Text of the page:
The Ramsey deal went over big in the locker room, as you’d figure it would. Don’t discount the importance of that. “Players loved it,” Goff said. “Going out and seeing him at practice the other day—wow. That’s something players really like.”
“When your team is built for the now,” safety Eric Weddle told me in the locker room Sunday, “and you have a chance in the future to have two of the best players in this league to build around, Jalen and Aaron Donald, you can get role players to build around them. In all honesty, a draft pick around 25 or 30 you’re probably going to trade anyway. When you have a chance to get one of the best players in the league for two ones, I mean, why not do it?”
The only reason is Ramsey might not be around forever. But the Rams are comfortable with what I call The Newbie Risk/Reward Factor. Which means: When in doubt, go get the stud, and worry about everything else later.
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King also has this to add in naming P JOHNNY HEKKER one of his Special Teams Players of the Week:
(First: How, how, how, how when you’re playing the Rams and special-teams
coordinator John Fassel are you totally unprepared for a fake punt in plus-territory—the Atlanta 46-yard line? That’s on Dan Quinn and his staff. They may say they were prepared, but it sure looked like they were not.) Late second quarter, fourth-and-three, Hekker took the snap and transitioned to a quarterback immediately. He threw to the right flat to safety Nick Scott, and Scott ran up the right sideline for 23 yards. That led to a late first-half field goal and a 13-3 halftime lead for the Rams. I’d love to know how many fakes Fassel has called over the years. I’d bet he’s been successful on 70 percent.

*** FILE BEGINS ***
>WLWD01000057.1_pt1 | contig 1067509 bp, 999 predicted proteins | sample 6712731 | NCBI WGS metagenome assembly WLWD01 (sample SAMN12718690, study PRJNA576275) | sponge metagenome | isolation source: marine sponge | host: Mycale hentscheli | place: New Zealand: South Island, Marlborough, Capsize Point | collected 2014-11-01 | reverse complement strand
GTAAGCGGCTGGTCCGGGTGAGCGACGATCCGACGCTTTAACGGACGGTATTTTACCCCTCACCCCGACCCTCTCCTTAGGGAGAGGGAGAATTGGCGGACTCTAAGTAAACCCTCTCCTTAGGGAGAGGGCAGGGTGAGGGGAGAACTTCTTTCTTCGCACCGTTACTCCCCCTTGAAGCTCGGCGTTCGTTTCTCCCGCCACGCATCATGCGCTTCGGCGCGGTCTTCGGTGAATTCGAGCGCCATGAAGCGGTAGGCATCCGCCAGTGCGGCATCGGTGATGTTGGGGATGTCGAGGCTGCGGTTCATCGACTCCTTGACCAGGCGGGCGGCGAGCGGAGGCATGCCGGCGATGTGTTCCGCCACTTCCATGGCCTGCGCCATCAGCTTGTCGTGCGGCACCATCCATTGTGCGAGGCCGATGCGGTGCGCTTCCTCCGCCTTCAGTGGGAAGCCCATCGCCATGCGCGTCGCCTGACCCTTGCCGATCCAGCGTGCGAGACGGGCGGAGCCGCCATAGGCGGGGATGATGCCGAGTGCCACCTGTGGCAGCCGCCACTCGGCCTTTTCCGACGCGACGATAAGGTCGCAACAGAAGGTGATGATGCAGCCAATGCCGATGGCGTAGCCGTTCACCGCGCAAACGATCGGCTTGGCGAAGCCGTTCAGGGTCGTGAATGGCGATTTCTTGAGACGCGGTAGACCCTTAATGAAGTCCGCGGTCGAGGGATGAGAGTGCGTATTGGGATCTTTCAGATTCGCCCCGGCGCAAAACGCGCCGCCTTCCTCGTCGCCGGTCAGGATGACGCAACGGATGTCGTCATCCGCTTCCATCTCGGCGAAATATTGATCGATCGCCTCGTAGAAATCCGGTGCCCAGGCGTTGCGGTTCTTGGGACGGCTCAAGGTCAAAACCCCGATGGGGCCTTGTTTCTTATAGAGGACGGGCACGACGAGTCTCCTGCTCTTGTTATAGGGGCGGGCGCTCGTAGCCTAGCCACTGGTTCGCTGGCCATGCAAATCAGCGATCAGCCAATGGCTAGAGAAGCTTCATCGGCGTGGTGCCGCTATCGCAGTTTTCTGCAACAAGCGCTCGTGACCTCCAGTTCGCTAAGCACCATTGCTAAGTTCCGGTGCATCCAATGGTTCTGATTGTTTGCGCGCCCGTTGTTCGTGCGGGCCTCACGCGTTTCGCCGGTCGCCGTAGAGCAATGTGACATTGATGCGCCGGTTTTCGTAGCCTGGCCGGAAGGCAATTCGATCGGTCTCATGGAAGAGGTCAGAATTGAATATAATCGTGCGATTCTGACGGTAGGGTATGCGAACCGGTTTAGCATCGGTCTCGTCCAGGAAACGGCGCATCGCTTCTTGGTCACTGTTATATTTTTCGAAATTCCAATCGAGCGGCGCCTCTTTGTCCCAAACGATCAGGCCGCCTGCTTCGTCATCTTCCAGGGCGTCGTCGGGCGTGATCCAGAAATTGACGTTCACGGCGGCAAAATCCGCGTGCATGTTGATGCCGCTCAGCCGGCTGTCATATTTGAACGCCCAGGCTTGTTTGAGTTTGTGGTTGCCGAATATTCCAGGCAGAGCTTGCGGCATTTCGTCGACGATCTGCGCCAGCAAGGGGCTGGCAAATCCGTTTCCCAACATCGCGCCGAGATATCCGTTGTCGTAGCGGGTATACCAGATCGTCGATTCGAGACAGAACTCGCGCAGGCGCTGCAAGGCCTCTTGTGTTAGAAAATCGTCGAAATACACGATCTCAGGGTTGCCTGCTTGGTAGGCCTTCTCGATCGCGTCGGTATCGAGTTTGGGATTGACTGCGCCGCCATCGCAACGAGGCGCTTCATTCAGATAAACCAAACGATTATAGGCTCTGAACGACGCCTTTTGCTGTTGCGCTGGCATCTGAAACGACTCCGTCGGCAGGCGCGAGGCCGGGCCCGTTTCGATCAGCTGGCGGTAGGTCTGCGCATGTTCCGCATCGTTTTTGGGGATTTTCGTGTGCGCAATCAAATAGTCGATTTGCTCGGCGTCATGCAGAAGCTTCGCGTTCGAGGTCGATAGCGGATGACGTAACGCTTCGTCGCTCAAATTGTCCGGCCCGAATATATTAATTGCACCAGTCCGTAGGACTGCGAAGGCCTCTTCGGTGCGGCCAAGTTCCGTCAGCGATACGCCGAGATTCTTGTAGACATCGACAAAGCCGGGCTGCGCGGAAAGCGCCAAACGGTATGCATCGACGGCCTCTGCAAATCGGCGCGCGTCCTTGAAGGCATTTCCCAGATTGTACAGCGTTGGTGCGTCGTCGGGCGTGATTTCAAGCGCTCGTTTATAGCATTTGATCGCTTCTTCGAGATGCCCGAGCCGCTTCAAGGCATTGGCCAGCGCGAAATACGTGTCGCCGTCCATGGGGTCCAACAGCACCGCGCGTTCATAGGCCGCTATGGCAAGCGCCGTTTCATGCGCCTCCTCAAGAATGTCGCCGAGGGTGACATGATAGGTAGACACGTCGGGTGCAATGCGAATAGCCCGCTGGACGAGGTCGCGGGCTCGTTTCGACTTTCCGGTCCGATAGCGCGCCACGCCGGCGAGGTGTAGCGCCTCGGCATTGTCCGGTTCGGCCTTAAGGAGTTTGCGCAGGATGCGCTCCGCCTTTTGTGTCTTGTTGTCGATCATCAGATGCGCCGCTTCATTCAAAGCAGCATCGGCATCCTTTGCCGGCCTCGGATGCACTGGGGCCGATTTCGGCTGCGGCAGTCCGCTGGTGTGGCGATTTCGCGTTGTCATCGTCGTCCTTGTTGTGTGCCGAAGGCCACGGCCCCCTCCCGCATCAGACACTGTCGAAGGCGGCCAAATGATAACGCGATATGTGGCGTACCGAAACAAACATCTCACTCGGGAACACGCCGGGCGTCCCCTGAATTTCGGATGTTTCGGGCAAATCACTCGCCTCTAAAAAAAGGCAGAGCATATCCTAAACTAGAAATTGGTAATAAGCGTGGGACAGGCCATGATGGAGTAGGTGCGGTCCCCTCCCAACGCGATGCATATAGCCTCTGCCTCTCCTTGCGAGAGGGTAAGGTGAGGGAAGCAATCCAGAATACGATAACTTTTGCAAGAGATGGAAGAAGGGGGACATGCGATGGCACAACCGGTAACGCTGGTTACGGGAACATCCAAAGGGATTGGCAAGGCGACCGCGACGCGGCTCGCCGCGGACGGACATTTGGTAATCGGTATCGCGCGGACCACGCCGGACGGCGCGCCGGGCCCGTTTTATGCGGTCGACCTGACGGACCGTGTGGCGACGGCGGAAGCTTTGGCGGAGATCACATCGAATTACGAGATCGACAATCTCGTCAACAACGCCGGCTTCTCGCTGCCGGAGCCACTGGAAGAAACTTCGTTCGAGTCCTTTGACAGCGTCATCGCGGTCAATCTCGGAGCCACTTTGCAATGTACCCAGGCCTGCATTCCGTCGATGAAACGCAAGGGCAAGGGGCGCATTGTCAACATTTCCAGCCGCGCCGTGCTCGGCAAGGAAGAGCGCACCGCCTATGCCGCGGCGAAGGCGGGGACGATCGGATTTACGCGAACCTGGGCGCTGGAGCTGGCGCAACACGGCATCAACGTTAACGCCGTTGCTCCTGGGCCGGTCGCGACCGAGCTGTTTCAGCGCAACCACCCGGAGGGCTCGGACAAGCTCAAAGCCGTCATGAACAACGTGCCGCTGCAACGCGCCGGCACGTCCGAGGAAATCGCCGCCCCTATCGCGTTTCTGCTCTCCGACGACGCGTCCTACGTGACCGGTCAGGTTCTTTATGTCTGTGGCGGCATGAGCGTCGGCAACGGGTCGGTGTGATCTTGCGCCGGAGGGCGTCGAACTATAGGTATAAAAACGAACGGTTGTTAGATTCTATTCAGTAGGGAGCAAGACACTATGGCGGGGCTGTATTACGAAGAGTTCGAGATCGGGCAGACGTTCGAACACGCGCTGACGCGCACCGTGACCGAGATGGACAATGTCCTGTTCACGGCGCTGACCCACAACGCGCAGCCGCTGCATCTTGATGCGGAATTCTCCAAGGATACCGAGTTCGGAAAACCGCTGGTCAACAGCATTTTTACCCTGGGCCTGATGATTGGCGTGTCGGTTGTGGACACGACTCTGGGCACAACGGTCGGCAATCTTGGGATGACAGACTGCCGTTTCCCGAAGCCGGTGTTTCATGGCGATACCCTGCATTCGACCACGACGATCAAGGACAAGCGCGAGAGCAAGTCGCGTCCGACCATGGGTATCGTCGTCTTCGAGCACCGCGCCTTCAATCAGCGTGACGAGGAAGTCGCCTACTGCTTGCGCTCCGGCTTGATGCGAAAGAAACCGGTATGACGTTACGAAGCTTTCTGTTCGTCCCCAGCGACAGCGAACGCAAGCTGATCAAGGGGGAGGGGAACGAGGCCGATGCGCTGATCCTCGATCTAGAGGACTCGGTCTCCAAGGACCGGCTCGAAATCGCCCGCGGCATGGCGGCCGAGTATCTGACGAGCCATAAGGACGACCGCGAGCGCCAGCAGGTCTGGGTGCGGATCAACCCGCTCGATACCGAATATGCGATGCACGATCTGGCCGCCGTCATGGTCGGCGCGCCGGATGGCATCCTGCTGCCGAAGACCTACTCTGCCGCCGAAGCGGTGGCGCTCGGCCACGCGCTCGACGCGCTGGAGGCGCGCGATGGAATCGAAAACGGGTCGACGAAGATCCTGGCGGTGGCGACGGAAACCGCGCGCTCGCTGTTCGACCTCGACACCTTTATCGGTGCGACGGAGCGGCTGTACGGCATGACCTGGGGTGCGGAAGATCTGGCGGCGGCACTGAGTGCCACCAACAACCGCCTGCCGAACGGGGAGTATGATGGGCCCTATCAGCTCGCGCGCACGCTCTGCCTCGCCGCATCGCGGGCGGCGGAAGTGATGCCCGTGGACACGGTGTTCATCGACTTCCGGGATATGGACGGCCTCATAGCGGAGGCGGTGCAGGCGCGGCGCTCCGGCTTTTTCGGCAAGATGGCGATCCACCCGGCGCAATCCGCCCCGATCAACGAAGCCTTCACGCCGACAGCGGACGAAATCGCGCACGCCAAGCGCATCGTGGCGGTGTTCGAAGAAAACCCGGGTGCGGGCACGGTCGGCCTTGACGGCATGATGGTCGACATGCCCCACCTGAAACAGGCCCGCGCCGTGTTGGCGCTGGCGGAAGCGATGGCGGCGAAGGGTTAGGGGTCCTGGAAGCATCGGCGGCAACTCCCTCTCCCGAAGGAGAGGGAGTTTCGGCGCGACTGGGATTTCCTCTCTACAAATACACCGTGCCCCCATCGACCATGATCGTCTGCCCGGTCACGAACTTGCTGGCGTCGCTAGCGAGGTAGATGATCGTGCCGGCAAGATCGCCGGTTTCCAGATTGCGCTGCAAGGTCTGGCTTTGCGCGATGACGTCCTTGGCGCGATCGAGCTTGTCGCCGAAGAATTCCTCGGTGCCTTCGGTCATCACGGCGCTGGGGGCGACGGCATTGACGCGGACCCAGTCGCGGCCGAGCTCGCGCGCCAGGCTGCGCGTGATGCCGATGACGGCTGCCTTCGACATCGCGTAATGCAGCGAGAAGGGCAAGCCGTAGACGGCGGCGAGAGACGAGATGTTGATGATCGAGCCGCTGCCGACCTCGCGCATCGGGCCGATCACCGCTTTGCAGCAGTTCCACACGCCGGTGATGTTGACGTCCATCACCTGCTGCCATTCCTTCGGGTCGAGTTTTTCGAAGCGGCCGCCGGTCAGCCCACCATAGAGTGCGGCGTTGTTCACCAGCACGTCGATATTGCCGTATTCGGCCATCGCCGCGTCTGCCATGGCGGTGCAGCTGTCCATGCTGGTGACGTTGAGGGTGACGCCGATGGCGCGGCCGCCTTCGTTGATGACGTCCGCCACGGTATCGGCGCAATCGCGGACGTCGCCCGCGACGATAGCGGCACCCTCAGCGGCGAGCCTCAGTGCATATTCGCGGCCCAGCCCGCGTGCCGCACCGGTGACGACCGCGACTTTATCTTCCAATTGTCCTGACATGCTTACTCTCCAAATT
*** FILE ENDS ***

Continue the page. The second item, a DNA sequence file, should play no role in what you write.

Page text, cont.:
We don’t know if they were all on fake punts (we found at least one on a fake FG), but Hekker has thrown 20 passes in his career, completed 12 and it looks like 11 were good for first downs.
After 7 games, the Seahawks are done with the four teams of the AFC North, having gone 3-1.
The 49ers are 3-0 against the AFC North, with a visit to Baltimore still to come.
The Rams still have 3 games left with the AFC North, having won at Cleveland. So maybe, advantage Rams.
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Fortune Favors The Bold. And Pete Carroll was timid on Sunday. Michael David Smith of ProFootballTalk.com: